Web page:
Children who suffer from rapidly deteriorating myopia can now turn to a new treatment offered by the Singapore National Eye Centre (SNEC).
Its low-dose atropine eye-drops, which cost less than $20 for a month's supply, can slow down short-sightedness by as much as 60 per cent, said Professor Donald Tan, the SNEC's medical director. "It would be fantastic if a child who would normally end up with myopia of 800 degrees is able to keep it to 400 degrees or less," he added.
The SNEC will provide the drops to as many children here as possible. But if its paediatric clinics cannot cope with the expected high demand, Prof Tan said the centre will open more clinics.
About one in six children here suffer from severe myopia of 600 degrees of more by the time they are in their late teens. This puts them at risk of getting cataract at an early age as well as other eye problems like macular degeneration and retinal detachment.
SNEC's five-year trial of 400 children, which began in 2006, found that the daily use of low-dose atropine showed no noticeable side effects.
Instead the drops, which retard the elongation of the eyeballs which leads to myopia, proved a success in slowing down the condition. For some children, it even arrested the short-sightedness from getting any worse.
Prof Tan's wish is to see the drug became widely accessible, but there are regulatory hurdles to overcome.
The SNEC tried to interest pharmaceutical companies to produce the eye-drop, but with no success. Prof Tan said this is because the company would need to carry out expensive trials to get regulatory approval.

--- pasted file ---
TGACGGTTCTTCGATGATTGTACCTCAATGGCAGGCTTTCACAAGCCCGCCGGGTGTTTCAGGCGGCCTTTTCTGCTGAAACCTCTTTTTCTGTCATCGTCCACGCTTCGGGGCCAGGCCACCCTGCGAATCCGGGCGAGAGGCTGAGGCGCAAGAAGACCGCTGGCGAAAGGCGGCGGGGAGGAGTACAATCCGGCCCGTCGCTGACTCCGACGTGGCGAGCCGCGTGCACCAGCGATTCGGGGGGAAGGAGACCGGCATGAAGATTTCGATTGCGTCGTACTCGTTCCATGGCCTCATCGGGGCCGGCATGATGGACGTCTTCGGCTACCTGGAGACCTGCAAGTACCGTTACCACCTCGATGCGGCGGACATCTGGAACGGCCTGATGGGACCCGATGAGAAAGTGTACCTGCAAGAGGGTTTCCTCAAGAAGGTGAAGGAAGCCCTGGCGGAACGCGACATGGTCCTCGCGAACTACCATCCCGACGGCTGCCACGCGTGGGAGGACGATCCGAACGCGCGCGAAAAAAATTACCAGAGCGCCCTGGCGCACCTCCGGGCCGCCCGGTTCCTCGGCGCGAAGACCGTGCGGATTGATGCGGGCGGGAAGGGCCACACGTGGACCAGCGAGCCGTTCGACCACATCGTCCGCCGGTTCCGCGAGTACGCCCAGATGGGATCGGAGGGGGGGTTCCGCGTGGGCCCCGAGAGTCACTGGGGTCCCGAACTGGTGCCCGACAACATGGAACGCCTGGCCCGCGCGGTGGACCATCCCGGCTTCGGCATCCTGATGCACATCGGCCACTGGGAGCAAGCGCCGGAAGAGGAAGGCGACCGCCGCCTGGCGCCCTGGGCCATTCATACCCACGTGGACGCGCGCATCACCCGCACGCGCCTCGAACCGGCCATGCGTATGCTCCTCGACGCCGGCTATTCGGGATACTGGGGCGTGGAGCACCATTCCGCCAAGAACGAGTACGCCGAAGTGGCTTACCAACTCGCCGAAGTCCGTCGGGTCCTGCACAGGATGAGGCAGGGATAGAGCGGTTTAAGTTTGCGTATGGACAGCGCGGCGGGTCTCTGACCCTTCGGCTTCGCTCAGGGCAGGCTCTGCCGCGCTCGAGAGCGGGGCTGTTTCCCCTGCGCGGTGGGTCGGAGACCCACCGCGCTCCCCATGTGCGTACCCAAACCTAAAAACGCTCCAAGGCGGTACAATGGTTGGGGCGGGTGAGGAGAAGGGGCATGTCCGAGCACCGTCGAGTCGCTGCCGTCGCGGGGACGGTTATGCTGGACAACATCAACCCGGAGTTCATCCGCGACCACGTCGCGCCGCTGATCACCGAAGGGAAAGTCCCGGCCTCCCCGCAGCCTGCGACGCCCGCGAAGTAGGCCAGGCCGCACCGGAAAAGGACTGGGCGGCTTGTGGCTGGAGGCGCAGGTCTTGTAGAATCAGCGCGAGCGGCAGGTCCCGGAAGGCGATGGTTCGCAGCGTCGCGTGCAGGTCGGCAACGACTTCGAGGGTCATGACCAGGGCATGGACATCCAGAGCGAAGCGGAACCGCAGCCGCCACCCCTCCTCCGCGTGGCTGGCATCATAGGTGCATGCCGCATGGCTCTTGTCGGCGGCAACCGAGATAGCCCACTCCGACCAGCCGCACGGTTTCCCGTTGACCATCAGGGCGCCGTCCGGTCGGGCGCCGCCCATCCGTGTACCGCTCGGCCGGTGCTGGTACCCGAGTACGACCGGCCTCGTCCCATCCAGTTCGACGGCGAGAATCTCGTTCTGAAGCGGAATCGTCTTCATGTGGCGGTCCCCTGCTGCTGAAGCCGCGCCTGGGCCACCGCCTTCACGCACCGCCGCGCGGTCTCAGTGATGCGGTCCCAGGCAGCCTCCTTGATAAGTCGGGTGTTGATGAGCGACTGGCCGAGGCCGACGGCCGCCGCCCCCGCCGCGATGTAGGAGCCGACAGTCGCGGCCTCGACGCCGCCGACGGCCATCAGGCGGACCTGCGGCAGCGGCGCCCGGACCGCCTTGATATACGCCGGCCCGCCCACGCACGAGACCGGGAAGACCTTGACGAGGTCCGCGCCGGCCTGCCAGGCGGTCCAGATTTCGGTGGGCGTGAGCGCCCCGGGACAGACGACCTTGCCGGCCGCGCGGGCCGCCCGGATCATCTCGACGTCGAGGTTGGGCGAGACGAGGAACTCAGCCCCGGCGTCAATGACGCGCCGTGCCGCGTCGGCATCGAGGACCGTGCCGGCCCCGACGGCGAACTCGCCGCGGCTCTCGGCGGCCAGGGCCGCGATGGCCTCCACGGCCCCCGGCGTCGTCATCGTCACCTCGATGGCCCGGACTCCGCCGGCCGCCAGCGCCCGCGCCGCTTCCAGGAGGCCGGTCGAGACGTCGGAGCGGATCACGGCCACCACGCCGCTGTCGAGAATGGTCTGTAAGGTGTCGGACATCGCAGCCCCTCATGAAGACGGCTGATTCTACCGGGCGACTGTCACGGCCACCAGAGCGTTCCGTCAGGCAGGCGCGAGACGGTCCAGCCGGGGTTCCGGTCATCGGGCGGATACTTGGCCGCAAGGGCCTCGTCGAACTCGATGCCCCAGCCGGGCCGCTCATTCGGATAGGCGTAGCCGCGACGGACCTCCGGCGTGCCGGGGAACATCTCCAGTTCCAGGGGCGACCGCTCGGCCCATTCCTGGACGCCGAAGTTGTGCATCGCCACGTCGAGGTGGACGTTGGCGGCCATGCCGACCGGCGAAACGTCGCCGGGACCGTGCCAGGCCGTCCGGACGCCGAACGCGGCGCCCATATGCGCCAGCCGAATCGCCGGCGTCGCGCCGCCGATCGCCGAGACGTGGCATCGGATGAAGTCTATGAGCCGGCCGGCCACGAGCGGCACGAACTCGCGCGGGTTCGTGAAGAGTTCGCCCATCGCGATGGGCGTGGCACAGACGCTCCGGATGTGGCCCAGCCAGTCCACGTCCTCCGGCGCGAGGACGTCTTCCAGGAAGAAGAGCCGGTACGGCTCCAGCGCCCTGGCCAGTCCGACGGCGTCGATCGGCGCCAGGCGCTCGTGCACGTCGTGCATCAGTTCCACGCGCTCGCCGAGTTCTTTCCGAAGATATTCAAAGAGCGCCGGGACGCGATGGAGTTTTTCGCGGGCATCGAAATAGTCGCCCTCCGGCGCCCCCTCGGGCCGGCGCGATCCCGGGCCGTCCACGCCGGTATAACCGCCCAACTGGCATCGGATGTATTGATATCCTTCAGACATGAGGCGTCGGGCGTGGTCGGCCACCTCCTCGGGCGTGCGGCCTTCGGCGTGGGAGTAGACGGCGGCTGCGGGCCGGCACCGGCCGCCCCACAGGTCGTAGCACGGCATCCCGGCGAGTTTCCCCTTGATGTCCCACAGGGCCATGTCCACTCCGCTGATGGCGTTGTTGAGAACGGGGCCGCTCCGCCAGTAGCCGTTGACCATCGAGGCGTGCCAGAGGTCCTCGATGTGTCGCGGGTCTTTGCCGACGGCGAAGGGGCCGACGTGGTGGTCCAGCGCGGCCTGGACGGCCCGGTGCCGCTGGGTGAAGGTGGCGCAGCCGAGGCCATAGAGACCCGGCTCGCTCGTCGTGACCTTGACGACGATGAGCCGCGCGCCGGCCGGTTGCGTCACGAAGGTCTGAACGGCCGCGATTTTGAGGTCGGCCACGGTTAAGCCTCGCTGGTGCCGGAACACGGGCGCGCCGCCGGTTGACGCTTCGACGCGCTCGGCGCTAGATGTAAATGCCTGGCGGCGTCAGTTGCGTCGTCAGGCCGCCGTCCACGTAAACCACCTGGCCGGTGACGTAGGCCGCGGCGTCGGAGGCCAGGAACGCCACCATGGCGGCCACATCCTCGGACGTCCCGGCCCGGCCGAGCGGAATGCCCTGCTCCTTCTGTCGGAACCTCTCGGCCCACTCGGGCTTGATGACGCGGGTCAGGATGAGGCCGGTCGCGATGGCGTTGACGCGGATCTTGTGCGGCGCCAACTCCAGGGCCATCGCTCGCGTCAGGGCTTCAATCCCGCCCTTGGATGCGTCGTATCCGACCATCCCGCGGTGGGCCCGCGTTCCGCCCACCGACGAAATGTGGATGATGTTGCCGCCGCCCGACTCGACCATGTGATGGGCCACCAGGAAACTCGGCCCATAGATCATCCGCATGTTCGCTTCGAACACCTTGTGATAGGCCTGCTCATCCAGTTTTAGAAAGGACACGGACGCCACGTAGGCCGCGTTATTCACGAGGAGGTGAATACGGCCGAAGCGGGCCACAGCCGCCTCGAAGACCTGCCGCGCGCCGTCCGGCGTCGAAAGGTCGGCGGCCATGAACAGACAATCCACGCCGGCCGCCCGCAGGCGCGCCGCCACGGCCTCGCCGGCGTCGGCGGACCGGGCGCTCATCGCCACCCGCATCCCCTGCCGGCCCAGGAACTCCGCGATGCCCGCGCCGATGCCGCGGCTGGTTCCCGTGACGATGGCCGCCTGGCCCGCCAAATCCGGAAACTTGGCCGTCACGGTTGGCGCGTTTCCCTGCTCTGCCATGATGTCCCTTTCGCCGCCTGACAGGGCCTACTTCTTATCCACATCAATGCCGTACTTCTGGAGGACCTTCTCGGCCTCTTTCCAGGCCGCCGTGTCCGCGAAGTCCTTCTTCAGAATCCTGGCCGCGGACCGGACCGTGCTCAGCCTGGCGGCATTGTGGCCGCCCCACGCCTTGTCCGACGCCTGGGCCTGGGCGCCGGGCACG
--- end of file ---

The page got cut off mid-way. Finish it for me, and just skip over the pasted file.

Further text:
But because it is an old drug that is no longer under patent, once a company has obtained approval, others could simply produce and sell similar eye-drops.
SNEC finally decided to pay a company to make the eye-drops. But until large-scale trials are conducted to meet regulatory demands, these drops can be dispensed only by SNEC's pharmacy, and all patients have to be logged.
Prof Tan hopes to be able to conduct trials that will satisfy health regulators within a few years - together with eye centres in other Asian countries facing a high incidence of myopia, such as China.
When that happens, the eye- drops can then be dispensed by any doctor. Until then, SNEC will be the only place supplying these eye-drops to patients in general to prevent worsening of myopia.
About 85 per cent of teens here are myopic, with the condition generally starting when a child is five or six years old.
Usually, the fastest deterioration occurs between the ages of seven and nine years. Prof Tan stressed that while the drops can slow the progression of myopia, they cannot cure it.
Parents can call 6227-7266 for an appointment, or e-mail firstname.lastname@example.org
Those who want subsidised treatments need a referral from a polyclinic.
Parents should bring along proof of their child's deteriorating myopia, such as the need for a new pair of spectacles every few months.